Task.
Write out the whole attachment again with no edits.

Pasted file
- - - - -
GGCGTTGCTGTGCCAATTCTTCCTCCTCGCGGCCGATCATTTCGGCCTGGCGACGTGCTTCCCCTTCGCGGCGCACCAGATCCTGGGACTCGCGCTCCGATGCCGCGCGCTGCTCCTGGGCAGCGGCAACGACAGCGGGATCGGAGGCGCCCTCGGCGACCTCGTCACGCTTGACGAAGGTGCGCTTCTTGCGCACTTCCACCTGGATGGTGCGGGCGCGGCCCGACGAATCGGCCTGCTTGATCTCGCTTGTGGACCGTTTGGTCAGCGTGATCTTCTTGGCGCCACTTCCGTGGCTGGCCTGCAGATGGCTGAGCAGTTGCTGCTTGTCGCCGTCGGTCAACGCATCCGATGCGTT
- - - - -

GGCGTTGCTGTGCCAATTCTTCCTCCTCGCGGCCGATCATTTCGGCCTGGCGACGTGCTTCCCCTTCGCGGCGCACCAGATCCTGGGACTCGCGCTCCGATGCCGCGCGCTGCTCCTGGGCAGCGGCAACGACAGCGGGATCGGAGGCGCCCTCGGCGACCTCGTCACGCTTGACGAAGGTGCGCTTCTTGCGCACTTCCACCTGGATGGTGCGGGCGCGGCCCGACGAATCGGCCTGCTTGATCTCGCTTGTGGACCGTTTGGTCAGCGTGATCTTCTTGGCGCCACTTCCGTGGCTGGCCTGCAGATGGCTGAGCAGTTGCTGCTTGTCGCCGTCGGTCAACGCATCCGATGCGTT